Drug Suspensions

The Massachusetts Registry of Motor Vehicles used to impose license suspensions ranging from one to five years in length for drug convictions, regardless of whether the drug offense involved a motor vehicle or not. As part of the “war on drugs,” Former Governor Michael Dukakis signed a law which required the Mass. RMV to impose automatic license losses for all drug convictions. Now, law enforcement organizations such as the Massachusetts Sheriffs Association, the Massachusetts Attorney General, and the Mass. District Attorneys Association all oppose drug-related license suspensions.

Due, in part to the criminal justice reform movement, the drug suspension law has changed dramatically. Unless your driver’s license or right to operate a motor vehicle in the Commonwealth of Massachusetts was suspended for trafficking in a Class A, B. or C Controlled Substance. Your it was suspended because of a trafficking in Fentanyl conviction, you can get your license reinstated without the payment of the previously required $500.00 reinstatement fee. You do no need to appear before the Board of Appeal to get reinstated.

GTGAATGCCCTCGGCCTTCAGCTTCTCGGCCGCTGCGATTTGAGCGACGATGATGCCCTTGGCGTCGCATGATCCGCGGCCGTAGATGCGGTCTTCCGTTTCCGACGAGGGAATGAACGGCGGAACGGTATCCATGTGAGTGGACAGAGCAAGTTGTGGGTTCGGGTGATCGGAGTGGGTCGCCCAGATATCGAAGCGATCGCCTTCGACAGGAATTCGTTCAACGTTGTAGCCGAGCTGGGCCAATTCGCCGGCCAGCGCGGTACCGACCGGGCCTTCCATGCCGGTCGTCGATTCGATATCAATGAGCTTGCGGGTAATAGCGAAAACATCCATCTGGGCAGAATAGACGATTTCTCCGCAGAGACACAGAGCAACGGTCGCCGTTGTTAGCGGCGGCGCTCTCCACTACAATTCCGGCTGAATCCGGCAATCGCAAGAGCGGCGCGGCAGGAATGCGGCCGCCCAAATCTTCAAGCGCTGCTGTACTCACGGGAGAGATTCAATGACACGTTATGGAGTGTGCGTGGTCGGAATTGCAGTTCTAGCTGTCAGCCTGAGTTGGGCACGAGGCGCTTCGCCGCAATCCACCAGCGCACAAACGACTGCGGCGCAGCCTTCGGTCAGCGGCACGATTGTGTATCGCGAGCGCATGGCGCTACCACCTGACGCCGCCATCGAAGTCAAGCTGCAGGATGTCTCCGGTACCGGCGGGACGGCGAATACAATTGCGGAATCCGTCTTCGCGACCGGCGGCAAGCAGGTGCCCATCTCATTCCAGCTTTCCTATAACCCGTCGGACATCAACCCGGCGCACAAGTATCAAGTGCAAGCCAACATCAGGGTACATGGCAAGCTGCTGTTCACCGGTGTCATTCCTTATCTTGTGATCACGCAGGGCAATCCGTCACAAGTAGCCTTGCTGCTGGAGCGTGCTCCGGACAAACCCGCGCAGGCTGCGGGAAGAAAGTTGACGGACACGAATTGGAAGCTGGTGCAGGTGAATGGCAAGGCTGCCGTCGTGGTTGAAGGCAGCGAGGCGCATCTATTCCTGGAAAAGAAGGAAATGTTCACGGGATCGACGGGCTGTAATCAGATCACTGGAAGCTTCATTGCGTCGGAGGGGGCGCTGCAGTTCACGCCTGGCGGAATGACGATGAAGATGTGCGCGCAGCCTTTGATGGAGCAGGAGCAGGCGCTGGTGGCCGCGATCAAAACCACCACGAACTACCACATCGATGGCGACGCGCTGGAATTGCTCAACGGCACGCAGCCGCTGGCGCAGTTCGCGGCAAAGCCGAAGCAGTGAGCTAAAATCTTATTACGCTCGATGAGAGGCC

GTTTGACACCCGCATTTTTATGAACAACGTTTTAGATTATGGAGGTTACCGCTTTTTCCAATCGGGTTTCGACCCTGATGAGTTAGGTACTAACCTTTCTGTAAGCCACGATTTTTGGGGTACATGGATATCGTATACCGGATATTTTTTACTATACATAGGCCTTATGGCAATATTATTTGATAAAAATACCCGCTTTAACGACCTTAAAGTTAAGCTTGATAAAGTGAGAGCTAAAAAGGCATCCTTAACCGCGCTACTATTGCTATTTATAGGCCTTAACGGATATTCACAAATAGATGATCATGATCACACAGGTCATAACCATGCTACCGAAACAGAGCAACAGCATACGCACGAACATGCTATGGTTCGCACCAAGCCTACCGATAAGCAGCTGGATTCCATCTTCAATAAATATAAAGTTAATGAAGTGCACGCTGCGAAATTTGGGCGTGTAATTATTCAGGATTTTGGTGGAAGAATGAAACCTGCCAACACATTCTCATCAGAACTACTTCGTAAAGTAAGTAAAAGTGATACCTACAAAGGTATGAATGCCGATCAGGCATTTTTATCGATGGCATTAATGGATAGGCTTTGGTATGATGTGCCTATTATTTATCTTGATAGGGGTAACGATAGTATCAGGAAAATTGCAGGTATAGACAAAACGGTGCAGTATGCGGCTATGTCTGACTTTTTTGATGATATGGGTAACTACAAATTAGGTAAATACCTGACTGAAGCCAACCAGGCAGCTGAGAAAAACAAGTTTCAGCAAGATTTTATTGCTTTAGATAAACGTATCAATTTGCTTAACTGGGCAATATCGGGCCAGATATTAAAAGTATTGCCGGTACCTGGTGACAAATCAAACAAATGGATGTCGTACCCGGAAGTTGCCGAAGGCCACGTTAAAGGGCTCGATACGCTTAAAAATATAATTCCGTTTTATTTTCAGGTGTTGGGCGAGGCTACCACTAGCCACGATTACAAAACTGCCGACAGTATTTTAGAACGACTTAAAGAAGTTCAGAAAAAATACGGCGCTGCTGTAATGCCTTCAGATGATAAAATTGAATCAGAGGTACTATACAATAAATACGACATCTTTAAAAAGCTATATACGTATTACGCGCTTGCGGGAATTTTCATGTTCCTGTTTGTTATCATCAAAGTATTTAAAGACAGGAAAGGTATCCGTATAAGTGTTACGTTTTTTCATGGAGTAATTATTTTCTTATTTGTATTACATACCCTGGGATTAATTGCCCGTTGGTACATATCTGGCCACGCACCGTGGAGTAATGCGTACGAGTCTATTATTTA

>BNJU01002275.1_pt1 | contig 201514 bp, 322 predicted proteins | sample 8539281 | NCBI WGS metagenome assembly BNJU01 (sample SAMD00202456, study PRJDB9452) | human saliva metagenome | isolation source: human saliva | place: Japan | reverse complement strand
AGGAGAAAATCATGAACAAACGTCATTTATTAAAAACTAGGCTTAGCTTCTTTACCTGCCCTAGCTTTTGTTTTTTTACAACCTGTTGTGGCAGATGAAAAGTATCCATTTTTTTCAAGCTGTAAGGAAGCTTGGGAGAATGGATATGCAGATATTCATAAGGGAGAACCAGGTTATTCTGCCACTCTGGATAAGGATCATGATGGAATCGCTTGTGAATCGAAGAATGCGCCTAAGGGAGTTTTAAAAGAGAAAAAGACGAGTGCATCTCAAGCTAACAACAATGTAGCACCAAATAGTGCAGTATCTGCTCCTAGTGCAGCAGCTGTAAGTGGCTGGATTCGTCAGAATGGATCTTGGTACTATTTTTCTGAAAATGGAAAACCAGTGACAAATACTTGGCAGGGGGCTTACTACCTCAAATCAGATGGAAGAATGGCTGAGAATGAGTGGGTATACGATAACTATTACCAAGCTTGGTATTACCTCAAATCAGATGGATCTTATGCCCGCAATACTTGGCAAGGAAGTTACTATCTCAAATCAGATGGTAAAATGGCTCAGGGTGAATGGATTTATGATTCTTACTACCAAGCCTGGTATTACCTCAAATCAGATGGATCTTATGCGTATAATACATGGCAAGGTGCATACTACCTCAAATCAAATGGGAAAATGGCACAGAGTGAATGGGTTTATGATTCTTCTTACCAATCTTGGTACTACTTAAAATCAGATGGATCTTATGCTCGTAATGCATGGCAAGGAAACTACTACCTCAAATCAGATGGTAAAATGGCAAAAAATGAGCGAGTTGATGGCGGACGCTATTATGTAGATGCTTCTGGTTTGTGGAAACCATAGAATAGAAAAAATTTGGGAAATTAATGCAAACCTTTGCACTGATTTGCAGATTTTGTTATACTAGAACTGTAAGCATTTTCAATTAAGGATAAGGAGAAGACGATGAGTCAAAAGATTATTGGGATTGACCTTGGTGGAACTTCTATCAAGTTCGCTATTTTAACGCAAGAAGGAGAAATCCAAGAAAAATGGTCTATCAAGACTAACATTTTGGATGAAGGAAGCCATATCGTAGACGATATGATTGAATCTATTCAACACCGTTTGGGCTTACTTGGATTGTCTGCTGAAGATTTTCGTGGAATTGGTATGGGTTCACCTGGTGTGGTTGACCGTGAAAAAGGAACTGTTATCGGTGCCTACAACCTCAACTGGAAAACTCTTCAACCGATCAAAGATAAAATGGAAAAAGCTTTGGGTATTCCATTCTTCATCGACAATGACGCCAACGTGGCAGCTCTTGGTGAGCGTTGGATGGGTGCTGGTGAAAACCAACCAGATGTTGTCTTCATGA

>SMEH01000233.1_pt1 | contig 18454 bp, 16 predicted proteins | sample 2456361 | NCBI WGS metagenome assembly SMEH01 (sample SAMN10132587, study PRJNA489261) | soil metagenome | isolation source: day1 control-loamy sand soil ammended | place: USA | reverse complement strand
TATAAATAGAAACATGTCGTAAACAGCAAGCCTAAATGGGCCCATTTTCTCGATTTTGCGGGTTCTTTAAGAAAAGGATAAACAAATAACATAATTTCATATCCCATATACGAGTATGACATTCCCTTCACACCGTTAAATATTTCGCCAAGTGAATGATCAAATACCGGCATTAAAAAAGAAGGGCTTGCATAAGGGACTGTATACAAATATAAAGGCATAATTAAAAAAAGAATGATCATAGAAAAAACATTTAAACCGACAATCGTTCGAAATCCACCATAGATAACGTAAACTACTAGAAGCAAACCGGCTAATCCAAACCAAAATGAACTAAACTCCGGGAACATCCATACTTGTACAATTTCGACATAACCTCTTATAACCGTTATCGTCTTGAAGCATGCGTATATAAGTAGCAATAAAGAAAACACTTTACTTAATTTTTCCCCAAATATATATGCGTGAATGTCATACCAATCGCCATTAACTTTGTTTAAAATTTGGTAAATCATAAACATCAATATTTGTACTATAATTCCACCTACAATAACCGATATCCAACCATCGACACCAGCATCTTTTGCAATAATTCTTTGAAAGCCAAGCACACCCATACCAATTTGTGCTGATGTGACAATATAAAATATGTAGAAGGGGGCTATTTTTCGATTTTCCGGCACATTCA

If you your license or right to operate was suspended for trafficking in anything but Marijuana, you cannot apply for reinstatement under the law change. However, you can be considered for a hardship license or an early reinstatement of your full time license by appearing in-person before a Registry Hearings Officer or the Board of Appeal.

Except for the above-listed drug trafficking convictions, the Registrar of Motor Vehicles is now legally required to shield any evidence of drug-related suspensions, hearings, and reinstatements from your Massachusetts Driving Record. The obvious goal of this requirement is to prevent employers and other recipients of your driving record to use the drug convictions against you in employment and other situations. This has always been a problem because the Massachusetts Sealing Laws, G.L. c. 276 § 100A & B did not require the Registrar of Motor Vehicles to seal her records. Therefore, the conviction data was available to prospective employers even when the criminal and probation records had been sealed. The new law eliminates this problem. Massachusetts Governor Charles Baker signed the law into effect at 11:30 AM on Wednesday, March 30, 2016.